Coming up with ideas for products or sevices should not be a clean sheet exercise. Tap into ideas and concepts that have come before in your organization and find ways to use them to solve today's problems.
This article was written as one of the requirements to obtain the Innovation Mentor Certification at CIMp. The CIMp program is part of ivia, the Way of Innovation(tm), founded by the University of Notre Dame, Whirlpool Corporation, and Beacon Health System. Learn more at http://innovationcertification.nd.edu/
Those of us working in organizations striving to become more innovative typically put work in ahead of ideation sessions to make them as effective as possible. Insights are distilled into a design brief, and focused problem statements are written around customer requirements. We use related worlds, divergent thinking, and other lens-smashing techniques to help ideators come up with new ideas. But what about ideas that have already been generated within the organization? Could any of them help solve today's problem? Particularly in large organizations, dozens if not hundreds of brainstorming sessions have occurred over the years. Too often we do not tap into that creative brainpower in a big way.
Sonoco is a $5.4 billion global manufacturer of consumer and industrial packaging that is working to become more diligent about incorporating prior concepts into current ideation. We mine these existing ideas and look for those that are applicable to current problems. We have found that these existing ideas often "prime the pump" in helping our associates think about how to approach a new problem. Occassionally these prior ideas work as is, but more often they are building blocks to work from or help spur new ways of thinking.
We recently revised our innovation how-to guide and included the search for and use of existing concepts as an explicit step and an expected deliverable in the ideation phase of our innovation process. We are also building out a digital Innovation Knowledge Center that, among other things, will provide one place to house all existing ideas and concepts and store new ones as they are developed. As part of this Innovation Knowledge Center we have developed a hashtag system. We tag each new idea that is written up with key identifiers such as target market, any emerging trends consumer that it may fit, and expected benefits of the idea. This hashtagging step will greatly simplify future searches for existing ideas that can be leveraged for a particular application.
- Research shows that many people come up with their best ideas when they can build on the ideas of others. This approach is a way to jump-start that process.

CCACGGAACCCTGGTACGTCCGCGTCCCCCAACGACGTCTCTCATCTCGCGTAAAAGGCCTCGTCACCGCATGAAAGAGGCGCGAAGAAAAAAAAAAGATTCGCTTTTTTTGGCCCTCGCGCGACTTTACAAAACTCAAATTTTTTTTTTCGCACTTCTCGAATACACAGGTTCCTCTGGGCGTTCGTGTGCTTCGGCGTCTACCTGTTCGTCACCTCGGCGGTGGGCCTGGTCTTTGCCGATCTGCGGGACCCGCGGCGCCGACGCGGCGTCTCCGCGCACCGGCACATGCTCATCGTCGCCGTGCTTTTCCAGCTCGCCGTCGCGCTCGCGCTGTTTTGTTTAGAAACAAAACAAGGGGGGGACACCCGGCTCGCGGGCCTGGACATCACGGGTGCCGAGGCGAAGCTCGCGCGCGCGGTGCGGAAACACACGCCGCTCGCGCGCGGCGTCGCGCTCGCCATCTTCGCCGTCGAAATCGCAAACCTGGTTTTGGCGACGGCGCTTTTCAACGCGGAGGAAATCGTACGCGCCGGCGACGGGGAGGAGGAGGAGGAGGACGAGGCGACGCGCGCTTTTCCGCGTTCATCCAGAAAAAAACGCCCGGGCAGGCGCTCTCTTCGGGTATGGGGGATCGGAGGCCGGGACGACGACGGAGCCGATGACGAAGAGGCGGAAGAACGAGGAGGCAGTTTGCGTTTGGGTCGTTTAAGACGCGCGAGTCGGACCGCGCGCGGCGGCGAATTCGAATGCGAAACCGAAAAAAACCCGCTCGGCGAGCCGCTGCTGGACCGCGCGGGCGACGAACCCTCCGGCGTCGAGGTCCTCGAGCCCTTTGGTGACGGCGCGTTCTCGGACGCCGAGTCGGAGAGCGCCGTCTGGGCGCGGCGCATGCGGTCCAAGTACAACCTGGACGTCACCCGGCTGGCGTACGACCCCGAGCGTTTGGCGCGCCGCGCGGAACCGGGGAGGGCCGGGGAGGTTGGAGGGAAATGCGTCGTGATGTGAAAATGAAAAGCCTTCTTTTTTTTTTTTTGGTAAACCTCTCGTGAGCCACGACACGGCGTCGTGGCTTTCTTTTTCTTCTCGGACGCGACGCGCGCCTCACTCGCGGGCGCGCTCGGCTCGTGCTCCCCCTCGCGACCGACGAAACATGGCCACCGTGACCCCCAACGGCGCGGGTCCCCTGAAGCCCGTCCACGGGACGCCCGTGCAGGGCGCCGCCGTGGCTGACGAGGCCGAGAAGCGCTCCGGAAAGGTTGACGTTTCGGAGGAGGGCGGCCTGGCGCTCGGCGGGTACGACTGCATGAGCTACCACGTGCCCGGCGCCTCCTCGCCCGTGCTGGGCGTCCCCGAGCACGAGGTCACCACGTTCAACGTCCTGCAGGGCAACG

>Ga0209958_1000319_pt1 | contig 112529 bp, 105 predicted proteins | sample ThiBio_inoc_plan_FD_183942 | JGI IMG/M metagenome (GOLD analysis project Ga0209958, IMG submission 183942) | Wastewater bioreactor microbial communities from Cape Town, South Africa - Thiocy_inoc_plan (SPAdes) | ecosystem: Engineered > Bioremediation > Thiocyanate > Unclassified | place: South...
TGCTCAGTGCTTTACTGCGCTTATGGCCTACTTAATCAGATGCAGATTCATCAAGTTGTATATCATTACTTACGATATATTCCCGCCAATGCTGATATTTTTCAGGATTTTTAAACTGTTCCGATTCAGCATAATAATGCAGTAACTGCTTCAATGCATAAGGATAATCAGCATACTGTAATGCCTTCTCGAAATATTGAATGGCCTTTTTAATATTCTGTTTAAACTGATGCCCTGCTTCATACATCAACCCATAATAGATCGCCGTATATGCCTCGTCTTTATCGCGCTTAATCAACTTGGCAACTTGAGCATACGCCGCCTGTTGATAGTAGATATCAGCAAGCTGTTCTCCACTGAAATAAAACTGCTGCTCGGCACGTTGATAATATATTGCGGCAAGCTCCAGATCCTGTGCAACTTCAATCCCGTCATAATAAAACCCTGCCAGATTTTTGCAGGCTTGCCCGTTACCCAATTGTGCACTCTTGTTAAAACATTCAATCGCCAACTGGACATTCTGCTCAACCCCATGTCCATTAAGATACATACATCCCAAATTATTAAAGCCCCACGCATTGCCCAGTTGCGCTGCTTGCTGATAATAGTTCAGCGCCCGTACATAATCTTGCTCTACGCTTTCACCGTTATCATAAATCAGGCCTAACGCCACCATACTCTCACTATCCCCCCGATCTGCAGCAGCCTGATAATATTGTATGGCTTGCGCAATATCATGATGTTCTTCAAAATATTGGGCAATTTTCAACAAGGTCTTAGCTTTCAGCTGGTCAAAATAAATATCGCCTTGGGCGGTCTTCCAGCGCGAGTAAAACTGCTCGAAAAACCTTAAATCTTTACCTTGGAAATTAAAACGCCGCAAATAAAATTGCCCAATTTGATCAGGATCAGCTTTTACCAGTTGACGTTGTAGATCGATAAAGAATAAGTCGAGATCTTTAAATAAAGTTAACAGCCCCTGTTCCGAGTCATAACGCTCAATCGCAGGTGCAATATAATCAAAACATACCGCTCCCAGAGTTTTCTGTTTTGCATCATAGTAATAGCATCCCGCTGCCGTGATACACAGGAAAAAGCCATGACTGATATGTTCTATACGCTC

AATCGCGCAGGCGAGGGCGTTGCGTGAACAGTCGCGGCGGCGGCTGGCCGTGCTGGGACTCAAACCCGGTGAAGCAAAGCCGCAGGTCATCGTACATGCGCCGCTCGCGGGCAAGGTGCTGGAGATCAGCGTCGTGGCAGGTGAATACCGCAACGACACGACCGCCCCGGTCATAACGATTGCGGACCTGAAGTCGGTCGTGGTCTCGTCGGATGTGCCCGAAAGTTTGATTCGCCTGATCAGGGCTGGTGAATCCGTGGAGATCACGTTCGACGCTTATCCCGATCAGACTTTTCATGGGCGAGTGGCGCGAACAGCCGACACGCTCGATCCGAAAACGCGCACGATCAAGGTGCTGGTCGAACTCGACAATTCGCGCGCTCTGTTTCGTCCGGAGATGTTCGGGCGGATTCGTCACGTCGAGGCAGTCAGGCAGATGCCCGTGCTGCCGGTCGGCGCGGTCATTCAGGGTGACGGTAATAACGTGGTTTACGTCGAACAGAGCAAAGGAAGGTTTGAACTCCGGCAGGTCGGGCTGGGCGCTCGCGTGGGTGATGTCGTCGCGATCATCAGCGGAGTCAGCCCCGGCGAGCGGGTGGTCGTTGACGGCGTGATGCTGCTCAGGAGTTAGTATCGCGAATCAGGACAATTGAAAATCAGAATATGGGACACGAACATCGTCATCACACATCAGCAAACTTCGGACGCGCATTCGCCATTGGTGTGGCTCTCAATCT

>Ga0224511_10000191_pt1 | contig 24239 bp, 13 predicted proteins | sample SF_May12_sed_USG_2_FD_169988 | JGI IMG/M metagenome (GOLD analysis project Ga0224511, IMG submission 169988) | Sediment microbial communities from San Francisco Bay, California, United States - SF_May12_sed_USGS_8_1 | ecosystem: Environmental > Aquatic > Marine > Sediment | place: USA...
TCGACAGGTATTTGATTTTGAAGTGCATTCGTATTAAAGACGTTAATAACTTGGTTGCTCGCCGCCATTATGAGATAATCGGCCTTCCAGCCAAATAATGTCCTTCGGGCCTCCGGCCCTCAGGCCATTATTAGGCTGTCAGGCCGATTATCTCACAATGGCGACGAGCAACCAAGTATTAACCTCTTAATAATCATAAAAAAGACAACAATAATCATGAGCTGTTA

- Ideas developed in the past that did not go anywhere may not have found the right application or may have been conceived before the organization or the broader market was ready for them. This approach provides another chance for a good idea to become successful.
- This approach multiplies the number of ideas coming out of ideation workshops.
Many large comanies do not have an idea management system in place that cuts across business units and geographies, such as we are buildling with our Innovation Knowledge Center. When such systems exist they are easy to mine, but in their absence some work will be required to find and hone existing ideas.
You will need to understand why existing concepts did not move forward, and gaining this knowledge will require some due diligence up front. A concept may not have moved forward because it infringed on competitive patents or proved infeasible or much too costly to bring to market. Be careful not to be too restrictive in screening out existing ideas, but you must have a process to exclude the ones that have been set aside for good reasons.
First, resolve to bring prior ideas into your ideation process. Then, figure out where to go to find these existing concepts. Tap into designers, illustrators, and those in your organization who make virtual or physical prototypes. These associates have often developed effective ways of filing away concepts they have worked on. Once you have some concepts in hand, think about how you can quickly screen them in order to bring the appropriate ones into ideation. Start introducing existing concepts into your ideation process and you will find it a useful discipline that will encourage others to do likewise.
Kimberly-Clark is a company that is focusing on this area:
Here is an example of the hashtags used in our Innovation Knowledge Center to facilitate mining of prior ideas: